How to control module dependencies, effectively postponing the build of a specific module?


(Jesper Thuun-Petersen) #1

I have a module building a distribution build when all other modules have been build.

I’ve tried to control the order in which modules are build by programmatically letting it depend on all other modules:

// from the build.gradle in the distribution module
afterEvaluate {
 def children = rootProject.allprojects.collect {if (it.name != 'distribution') it}
 children.each { dep ->
  if (dep != null)
   project.dependencies.add("compile",dep)
 }
}

Unfortunately this does not seem to work. The distribution module is still build somewhere in the middle…

What it the best way to handle this?

Regards /Jesper Thuun-Petersen


(Luke Daley) #2

In a nutshell, you’re doing it wrong :slight_smile:

Take a look at: http://www.gradle.org/docs/current/userguide/multi_project_builds.html#sec:project_jar_dependencies

There’s a specific mechanism for this.


(Jesper Thuun-Petersen) #3

@Luke, you’re right, I’m obviously doing it the wrong way, but I’m afraid you’re reference didn’t help me, as it doesn’t seem to address the issue of programmatically adding dependencies to a module.

Let me try to elaborate on my problem:

I have a multi-module build with ~150 modules, all with different module-dependencies.

One of the modules is a non-java module, but responsible for putting together a large distribution zip file for installation on a server. This module, called ‘distribution’, must be build as the very last module, as it depends on artifacts produced by all the other modules. I do not want to explicitly set these dependencies, as that would have me manually add any new module I introduce. Hence the logic sketched above. Essentially, I want to add all the modules in the settings.gradle, except for the distribution itself.

Could you advice me how I do this in a smart way that actually works?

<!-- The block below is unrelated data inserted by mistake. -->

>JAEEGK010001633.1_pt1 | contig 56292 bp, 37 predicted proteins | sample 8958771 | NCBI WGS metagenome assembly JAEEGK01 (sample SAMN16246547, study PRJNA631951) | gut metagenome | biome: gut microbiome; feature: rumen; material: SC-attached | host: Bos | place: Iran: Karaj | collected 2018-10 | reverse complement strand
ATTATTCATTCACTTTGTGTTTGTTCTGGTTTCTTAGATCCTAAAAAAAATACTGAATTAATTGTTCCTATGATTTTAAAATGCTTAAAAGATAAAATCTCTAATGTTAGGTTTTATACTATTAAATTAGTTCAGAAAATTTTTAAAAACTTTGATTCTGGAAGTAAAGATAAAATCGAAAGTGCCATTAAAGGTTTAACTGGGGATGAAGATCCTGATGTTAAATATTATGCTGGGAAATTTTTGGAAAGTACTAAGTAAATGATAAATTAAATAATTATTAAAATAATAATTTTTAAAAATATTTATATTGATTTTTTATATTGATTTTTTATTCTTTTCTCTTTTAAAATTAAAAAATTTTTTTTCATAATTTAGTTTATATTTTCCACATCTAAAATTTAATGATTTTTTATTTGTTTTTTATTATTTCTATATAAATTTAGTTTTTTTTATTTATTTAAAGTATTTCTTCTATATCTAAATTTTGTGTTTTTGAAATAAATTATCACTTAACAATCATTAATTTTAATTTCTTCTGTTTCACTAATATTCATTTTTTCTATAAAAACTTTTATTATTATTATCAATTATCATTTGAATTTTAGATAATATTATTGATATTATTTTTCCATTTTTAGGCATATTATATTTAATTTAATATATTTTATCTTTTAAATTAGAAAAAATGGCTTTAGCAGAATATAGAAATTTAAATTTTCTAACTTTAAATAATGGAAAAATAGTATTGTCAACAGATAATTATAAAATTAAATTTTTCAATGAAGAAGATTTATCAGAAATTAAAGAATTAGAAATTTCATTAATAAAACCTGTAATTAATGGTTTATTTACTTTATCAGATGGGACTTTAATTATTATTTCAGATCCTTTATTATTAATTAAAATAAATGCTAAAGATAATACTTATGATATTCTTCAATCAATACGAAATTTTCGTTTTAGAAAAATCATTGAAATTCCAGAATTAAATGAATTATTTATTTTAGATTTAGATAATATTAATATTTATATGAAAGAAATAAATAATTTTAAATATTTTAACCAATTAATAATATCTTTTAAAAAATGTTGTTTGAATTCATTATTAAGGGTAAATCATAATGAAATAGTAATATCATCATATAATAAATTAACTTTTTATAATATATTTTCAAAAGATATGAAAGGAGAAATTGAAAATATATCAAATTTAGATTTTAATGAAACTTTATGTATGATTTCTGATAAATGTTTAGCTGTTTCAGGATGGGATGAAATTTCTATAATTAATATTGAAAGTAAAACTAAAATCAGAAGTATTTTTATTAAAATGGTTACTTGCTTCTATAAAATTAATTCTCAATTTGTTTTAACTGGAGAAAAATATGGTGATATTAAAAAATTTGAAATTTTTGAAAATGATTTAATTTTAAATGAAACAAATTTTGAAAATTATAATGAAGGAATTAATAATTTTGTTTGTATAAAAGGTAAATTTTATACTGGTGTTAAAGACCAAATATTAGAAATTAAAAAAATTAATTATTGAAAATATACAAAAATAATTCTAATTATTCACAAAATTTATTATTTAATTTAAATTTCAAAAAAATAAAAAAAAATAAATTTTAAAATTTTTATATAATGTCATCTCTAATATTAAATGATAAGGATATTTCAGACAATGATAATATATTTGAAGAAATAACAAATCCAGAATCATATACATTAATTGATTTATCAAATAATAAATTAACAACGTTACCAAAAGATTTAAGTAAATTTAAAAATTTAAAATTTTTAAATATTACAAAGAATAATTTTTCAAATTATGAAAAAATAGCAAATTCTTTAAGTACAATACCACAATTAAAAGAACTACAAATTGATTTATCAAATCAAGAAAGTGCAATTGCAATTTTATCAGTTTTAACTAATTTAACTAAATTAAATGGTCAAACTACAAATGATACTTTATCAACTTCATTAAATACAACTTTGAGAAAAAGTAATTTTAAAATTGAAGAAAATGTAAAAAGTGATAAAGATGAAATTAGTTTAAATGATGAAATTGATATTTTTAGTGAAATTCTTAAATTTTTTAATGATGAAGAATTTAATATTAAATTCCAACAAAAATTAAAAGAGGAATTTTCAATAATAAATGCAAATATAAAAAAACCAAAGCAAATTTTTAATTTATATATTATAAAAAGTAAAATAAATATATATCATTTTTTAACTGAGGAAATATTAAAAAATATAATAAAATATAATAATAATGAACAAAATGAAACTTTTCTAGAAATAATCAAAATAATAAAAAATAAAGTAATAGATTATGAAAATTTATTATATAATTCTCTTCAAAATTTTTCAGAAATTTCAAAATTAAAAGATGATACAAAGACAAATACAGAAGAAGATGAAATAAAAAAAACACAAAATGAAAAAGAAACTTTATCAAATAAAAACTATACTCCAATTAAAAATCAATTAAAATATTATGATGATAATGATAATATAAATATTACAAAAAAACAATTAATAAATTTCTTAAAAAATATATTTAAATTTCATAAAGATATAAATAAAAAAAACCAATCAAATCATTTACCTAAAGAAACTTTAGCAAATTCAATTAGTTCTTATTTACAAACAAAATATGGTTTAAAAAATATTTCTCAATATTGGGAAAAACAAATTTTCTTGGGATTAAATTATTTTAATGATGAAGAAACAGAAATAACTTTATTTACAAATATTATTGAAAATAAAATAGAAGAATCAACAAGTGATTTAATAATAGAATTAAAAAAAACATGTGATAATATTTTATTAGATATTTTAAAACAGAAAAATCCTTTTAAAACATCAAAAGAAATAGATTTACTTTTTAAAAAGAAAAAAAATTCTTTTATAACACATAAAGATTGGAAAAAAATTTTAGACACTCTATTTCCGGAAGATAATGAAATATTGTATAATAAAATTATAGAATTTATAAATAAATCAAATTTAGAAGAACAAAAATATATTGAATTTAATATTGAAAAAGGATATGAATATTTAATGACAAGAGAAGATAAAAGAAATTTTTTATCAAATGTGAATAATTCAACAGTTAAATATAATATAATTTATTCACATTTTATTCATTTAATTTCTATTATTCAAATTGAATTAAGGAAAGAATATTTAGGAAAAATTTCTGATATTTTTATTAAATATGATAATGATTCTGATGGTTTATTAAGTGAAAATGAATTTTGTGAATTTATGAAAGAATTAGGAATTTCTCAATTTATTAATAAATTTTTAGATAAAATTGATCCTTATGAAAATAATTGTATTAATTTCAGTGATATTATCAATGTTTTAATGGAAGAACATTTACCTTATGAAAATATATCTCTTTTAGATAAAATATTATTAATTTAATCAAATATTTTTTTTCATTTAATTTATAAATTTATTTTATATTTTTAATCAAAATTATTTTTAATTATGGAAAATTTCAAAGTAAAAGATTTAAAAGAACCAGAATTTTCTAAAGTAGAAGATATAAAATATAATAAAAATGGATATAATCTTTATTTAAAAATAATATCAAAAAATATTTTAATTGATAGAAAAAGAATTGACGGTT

Regards /Jesper


(Luke Daley) #4

The understanding you are missing is the understanding of project dependencies. They are how you consume the output of another project in a project.

Something like…

afterEvaluate {

rootProject.subprojects { Project subproject ->

if (subproject.name == “distribution”) {

return

}

rootProject.dependencies {

compile project(subproject.path)

}

}

}


(Jesper Thuun-Petersen) #5

Thanks luke, but the problem actually seems to lie somewhere else.

Here’s the resulting list of tasks gradle must execute (after I applied your suggested code):

https://gist.github.com/anonymous/5440962

It does actually make sure that all modules has been compiled.

What I actually need, is for all modules to have been assembled, as the distribution module needs the ‘bndtask’ to have been run on all modules. This is not the case now, as the task list shows (search for distribution).

I’m not sure if this is actually possible to control in Gradle?


(Luke Daley) #6

Do you need the outputs of the subprojects (i.e. to do something with them) or are you just trying to build them all with one command?


(Jesper Thuun-Petersen) #7

The process looks something like this - each module is compiled and jarred like a normal project - the output of each module is OSGi-bundled using the bnd library - the bundle is put in a special output directory - when all bundles has been build, the distribution module assembles the bundles with some other stuff

Right now, the distribution assembly is linked to the classes task of that module. Perhaps this is wrong?

classes << { …call legacy ant target to build distribution }

When this target is called, none of the bundling has been performed, as you can see from the list of targets in the link above.

we have a bnd-task for the bundling, depending on the jar-task. The assemble-task has been redirected to depend on the bnd-task. Right now, I’m experimenting with the distribution module, letting it’s zip task depend on all other modules’ bnd-tasks.